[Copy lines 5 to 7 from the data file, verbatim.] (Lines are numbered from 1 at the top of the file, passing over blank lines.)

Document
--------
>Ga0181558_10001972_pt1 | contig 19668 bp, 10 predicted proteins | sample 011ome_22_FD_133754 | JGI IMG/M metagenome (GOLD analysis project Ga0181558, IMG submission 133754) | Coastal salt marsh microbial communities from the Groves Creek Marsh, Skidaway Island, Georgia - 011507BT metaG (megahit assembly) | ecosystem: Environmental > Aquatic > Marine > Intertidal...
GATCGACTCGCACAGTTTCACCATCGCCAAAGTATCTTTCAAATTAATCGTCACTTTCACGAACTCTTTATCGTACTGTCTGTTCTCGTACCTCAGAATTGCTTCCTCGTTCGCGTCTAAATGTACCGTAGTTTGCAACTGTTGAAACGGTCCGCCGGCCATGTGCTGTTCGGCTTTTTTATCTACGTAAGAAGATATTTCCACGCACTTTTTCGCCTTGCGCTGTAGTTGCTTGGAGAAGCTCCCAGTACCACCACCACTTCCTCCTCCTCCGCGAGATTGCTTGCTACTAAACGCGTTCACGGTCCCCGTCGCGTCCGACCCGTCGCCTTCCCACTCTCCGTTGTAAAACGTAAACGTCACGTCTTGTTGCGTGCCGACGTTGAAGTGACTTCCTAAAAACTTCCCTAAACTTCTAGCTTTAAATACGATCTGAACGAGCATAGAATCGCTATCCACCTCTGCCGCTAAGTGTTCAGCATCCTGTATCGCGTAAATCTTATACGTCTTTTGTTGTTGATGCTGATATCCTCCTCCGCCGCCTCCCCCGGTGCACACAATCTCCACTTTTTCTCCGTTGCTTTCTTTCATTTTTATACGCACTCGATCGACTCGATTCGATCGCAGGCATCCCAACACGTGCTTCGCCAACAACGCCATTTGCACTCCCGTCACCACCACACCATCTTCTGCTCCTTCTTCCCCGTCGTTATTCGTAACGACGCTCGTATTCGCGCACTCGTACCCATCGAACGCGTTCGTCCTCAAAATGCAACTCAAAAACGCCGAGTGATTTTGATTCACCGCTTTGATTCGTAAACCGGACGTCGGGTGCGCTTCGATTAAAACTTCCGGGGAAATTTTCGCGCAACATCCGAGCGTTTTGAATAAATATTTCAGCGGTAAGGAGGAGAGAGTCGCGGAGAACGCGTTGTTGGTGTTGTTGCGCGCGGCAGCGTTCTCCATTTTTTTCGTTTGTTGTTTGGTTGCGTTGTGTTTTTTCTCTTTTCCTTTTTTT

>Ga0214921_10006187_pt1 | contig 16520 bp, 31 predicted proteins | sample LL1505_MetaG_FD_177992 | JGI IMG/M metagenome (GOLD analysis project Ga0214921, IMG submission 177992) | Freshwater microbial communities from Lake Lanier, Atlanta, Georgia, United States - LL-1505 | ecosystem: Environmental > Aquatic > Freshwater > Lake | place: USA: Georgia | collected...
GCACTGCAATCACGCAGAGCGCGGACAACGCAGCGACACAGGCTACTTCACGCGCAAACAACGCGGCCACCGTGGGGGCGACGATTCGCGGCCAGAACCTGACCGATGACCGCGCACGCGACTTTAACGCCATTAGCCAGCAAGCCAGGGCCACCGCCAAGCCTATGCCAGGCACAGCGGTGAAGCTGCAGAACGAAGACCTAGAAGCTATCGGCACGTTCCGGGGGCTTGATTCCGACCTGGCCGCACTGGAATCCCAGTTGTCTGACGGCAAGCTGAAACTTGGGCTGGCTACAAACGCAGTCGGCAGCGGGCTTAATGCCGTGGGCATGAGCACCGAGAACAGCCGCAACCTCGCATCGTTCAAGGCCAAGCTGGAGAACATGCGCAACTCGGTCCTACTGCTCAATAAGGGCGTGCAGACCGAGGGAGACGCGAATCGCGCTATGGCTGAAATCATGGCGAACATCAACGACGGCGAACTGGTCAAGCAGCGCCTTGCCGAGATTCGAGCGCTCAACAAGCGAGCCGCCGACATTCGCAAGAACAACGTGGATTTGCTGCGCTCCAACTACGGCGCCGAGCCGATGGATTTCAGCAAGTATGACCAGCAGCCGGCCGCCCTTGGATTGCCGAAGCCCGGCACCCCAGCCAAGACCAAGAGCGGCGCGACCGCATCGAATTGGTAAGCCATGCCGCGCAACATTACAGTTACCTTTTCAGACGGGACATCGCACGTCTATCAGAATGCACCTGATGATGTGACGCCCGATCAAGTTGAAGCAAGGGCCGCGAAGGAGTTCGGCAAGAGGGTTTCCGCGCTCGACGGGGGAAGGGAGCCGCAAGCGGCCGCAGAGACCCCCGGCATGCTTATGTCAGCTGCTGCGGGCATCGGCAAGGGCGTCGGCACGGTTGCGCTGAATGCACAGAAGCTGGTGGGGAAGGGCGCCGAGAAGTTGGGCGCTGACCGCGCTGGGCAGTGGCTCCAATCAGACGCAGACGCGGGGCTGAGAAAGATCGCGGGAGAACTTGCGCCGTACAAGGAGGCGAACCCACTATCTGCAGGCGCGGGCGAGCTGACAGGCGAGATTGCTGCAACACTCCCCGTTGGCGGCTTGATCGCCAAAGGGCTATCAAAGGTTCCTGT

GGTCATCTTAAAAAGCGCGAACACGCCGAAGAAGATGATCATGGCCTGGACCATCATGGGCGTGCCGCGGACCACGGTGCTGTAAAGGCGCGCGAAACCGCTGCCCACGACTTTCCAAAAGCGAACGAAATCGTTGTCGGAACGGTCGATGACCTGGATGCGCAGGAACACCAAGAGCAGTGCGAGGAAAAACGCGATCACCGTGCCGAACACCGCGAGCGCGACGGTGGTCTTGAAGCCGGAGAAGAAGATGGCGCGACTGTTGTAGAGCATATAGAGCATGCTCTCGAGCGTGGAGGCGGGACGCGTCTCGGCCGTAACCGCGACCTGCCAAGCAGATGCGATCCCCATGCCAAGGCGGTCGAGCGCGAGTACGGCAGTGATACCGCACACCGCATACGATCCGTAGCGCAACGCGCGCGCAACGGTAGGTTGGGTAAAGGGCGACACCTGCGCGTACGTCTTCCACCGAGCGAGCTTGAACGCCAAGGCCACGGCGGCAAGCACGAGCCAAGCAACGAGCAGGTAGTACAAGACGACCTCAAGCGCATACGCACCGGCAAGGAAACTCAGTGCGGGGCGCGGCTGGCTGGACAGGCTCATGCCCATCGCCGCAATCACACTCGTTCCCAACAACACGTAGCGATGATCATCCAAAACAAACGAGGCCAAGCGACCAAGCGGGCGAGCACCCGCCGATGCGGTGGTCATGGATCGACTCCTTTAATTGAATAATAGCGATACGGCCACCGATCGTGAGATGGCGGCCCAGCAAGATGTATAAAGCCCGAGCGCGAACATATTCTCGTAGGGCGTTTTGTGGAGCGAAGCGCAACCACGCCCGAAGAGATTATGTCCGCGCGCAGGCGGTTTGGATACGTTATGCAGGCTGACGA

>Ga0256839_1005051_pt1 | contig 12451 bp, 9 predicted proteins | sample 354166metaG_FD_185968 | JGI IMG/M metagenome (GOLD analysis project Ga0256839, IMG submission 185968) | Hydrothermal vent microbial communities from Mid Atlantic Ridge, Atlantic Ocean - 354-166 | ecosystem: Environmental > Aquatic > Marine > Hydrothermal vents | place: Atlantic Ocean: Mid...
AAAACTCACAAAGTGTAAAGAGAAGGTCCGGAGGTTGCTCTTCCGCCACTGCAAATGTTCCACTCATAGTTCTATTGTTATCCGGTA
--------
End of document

GGTCATCTTAAAAAGCGCGAACACGCCGAAGAAGATGATCATGGCCTGGACCATCATGGGCGTGCCGCGGACCACGGTGCTGTAAAGGCGCGCGAAACCGCTGCCCACGACTTTCCAAAAGCGAACGAAATCGTTGTCGGAACGGTCGATGACCTGGATGCGCAGGAACACCAAGAGCAGTGCGAGGAAAAACGCGATCACCGTGCCGAACACCGCGAGCGCGACGGTGGTCTTGAAGCCGGAGAAGAAGATGGCGCGACTGTTGTAGAGCATATAGAGCATGCTCTCGAGCGTGGAGGCGGGACGCGTCTCGGCCGTAACCGCGACCTGCCAAGCAGATGCGATCCCCATGCCAAGGCGGTCGAGCGCGAGTACGGCAGTGATACCGCACACCGCATACGATCCGTAGCGCAACGCGCGCGCAACGGTAGGTTGGGTAAAGGGCGACACCTGCGCGTACGTCTTCCACCGAGCGAGCTTGAACGCCAAGGCCACGGCGGCAAGCACGAGCCAAGCAACGAGCAGGTAGTACAAGACGACCTCAAGCGCATACGCACCGGCAAGGAAACTCAGTGCGGGGCGCGGCTGGCTGGACAGGCTCATGCCCATCGCCGCAATCACACTCGTTCCCAACAACACGTAGCGATGATCATCCAAAACAAACGAGGCCAAGCGACCAAGCGGGCGAGCACCCGCCGATGCGGTGGTCATGGATCGACTCCTTTAATTGAATAATAGCGATACGGCCACCGATCGTGAGATGGCGGCCCAGCAAGATGTATAAAGCCCGAGCGCGAACATATTCTCGTAGGGCGTTTTGTGGAGCGAAGCGCAACCACGCCCGAAGAGATTATGTCCGCGCGCAGGCGGTTTGGATACGTTATGCAGGCTGACGA

>Ga0256839_1005051_pt1 | contig 12451 bp, 9 predicted proteins | sample 354166metaG_FD_185968 | JGI IMG/M metagenome (GOLD analysis project Ga0256839, IMG submission 185968) | Hydrothermal vent microbial communities from Mid Atlantic Ridge, Atlantic Ocean - 354-166 | ecosystem: Environmental > Aquatic > Marine > Hydrothermal vents | place: Atlantic Ocean: Mid...
AAAACTCACAAAGTGTAAAGAGAAGGTCCGGAGGTTGCTCTTCCGCCACTGCAAATGTTCCACTCATAGTTCTATTGTTATCCGGTA